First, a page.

# Exponents in Common Core Math

Common Core math students start to work with exponents in eighth grade. In algebra, you can think of *exponentiation* as repeated multiplication. The following analogy will help you understand the significance of this.

You know that

because there are 12 things in 4 groups of 3. If you didn’t *know* the product

you could find it in several ways. You could lay out 4 groups of 3 things and count them one by one, for example. Or you could use the *associative property* of multiplication, which means that to find

you can either multiply *a* and *b* first, or you can multiply *b* and *c* first — the final product is the same either way. Using the associative property, you could think of

is twice as much as

Finally, you could think

That is, one way to compute products is by using repeated addition.

It’s the same with exponents:

From 4 and 3, you compute a third number, 64. Just as you can compute

by using repeated addition, you can compute

using repeated multiplication:

But there are other ways too, and these ways depend on properties of exponentiation as an operation. You can double

to get

using the associative property of multiplication, and properties of exponentiation allow you to relate

These properties are known as *rules for operating with exponents*.

Three major rules appear in eighth grade. In the following statements, A is presumed to be a positive number:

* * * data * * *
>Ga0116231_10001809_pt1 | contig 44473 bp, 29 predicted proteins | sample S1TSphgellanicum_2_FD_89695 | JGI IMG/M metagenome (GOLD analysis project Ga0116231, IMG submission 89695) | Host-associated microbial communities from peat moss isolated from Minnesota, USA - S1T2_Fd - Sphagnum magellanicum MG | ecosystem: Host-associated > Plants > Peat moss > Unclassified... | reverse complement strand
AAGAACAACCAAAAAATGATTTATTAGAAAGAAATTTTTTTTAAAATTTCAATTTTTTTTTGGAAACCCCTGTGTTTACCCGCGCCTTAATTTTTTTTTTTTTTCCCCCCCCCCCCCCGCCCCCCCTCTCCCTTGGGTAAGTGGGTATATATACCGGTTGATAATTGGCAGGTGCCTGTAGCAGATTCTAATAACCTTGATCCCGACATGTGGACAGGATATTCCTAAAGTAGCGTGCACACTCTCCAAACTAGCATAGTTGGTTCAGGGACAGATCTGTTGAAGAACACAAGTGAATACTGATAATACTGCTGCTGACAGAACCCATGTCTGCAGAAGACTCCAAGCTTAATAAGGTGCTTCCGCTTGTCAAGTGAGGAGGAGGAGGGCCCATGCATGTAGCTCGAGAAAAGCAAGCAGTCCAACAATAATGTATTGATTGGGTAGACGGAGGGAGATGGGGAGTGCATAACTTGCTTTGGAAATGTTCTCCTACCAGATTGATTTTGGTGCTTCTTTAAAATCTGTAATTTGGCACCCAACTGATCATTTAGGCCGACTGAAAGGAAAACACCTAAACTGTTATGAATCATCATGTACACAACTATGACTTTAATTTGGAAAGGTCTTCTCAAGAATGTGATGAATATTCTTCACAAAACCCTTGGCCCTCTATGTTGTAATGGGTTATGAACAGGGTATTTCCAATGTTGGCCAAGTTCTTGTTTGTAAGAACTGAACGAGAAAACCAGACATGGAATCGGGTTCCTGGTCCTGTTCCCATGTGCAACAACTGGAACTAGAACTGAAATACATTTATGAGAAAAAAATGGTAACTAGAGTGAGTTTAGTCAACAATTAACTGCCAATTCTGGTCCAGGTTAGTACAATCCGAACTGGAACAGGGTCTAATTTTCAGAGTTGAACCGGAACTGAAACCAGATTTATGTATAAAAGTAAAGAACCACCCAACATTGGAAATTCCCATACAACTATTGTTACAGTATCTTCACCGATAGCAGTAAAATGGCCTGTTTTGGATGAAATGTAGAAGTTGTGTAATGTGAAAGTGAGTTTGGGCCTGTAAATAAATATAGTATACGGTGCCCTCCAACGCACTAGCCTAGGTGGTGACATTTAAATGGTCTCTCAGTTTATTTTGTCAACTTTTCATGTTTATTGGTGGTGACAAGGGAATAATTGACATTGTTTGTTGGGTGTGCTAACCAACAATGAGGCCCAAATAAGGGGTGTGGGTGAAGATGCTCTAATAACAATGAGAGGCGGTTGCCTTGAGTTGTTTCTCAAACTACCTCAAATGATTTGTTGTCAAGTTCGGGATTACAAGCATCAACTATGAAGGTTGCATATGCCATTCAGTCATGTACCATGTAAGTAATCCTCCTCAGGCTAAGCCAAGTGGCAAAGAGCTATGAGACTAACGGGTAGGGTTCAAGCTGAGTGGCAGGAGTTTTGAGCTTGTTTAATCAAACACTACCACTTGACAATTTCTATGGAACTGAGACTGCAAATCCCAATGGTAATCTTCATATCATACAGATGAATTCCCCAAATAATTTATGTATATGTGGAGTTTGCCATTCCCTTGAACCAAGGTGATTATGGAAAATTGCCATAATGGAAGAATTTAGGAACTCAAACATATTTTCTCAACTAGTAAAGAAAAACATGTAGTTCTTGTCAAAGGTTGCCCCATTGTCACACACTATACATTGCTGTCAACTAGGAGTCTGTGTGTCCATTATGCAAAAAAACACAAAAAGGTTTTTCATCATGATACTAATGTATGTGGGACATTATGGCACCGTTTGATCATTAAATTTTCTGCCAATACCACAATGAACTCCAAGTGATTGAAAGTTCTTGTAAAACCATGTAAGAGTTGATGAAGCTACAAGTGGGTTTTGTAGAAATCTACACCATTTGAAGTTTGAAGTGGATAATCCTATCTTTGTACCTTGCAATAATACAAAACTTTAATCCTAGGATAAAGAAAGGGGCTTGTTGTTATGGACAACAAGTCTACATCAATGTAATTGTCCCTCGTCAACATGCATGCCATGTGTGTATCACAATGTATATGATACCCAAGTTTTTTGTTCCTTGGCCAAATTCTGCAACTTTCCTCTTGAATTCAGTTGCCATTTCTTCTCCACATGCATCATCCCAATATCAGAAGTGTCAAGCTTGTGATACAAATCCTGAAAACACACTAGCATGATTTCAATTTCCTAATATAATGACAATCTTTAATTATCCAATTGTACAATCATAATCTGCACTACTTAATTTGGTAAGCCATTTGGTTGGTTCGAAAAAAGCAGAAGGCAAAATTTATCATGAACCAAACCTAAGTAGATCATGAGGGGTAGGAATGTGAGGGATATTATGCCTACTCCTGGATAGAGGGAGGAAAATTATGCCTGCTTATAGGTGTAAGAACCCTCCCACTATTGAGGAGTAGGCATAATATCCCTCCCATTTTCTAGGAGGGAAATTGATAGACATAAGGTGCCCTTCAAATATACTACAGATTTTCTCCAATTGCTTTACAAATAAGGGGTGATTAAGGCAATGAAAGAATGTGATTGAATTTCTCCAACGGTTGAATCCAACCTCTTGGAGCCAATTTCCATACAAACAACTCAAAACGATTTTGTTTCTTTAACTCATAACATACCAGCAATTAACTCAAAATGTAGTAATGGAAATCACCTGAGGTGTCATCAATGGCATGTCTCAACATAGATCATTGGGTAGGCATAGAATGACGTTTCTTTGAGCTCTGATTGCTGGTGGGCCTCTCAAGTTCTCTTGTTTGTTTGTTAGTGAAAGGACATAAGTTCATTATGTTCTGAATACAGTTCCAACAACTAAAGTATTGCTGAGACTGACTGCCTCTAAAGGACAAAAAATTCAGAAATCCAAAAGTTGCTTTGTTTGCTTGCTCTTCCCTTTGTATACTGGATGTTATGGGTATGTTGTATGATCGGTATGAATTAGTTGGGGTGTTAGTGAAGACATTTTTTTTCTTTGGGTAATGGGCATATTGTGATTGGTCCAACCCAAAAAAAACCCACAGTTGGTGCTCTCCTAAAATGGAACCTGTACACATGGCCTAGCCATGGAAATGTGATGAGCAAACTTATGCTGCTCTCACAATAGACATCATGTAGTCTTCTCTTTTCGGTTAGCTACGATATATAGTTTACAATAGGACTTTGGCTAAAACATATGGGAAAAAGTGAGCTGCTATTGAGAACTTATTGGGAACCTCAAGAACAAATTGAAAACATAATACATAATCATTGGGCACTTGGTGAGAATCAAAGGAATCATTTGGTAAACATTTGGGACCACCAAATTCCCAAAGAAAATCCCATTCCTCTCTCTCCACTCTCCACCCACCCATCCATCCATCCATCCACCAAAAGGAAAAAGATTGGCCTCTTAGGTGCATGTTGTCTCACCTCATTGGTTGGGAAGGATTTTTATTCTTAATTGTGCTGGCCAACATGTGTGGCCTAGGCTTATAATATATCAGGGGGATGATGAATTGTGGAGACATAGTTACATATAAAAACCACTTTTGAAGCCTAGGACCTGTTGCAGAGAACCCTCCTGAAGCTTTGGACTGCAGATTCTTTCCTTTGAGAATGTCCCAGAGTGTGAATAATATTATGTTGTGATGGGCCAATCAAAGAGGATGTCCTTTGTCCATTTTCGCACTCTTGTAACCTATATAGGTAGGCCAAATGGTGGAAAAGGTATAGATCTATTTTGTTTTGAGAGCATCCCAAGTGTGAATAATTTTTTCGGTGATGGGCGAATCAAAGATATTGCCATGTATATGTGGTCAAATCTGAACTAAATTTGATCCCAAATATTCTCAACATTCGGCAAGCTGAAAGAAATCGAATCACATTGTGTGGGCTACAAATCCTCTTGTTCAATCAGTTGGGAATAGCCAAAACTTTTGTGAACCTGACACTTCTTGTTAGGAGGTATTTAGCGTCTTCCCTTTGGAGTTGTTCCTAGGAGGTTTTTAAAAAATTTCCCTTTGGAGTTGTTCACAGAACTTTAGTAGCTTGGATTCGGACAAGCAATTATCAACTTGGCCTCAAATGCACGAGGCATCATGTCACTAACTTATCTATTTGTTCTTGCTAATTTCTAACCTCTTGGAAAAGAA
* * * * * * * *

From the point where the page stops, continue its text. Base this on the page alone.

You can understand these rules better by way of examples. You can see the first rule, that

by thinking of

Six threes are multiplied. The second rule you can see by thinking about

Eight threes are multiplied together. The third rule is the logical consequence of the first rule, and of the fact that

when A is any positive number. Here’s why:

by the first rule. Then

has to be the reciprocal of

Each of these rules is useful going in both directions. You don’t have to view these equations as machines that transform the left-hand side into the right-hand side. Instead, each side of each equation has the same value as the other side. Sometimes you have something that looks like this:

and it’s useful to write it as

Sometimes it goes the other way around. What matters is the equivalence — or *sameness* — of both sides of each equation.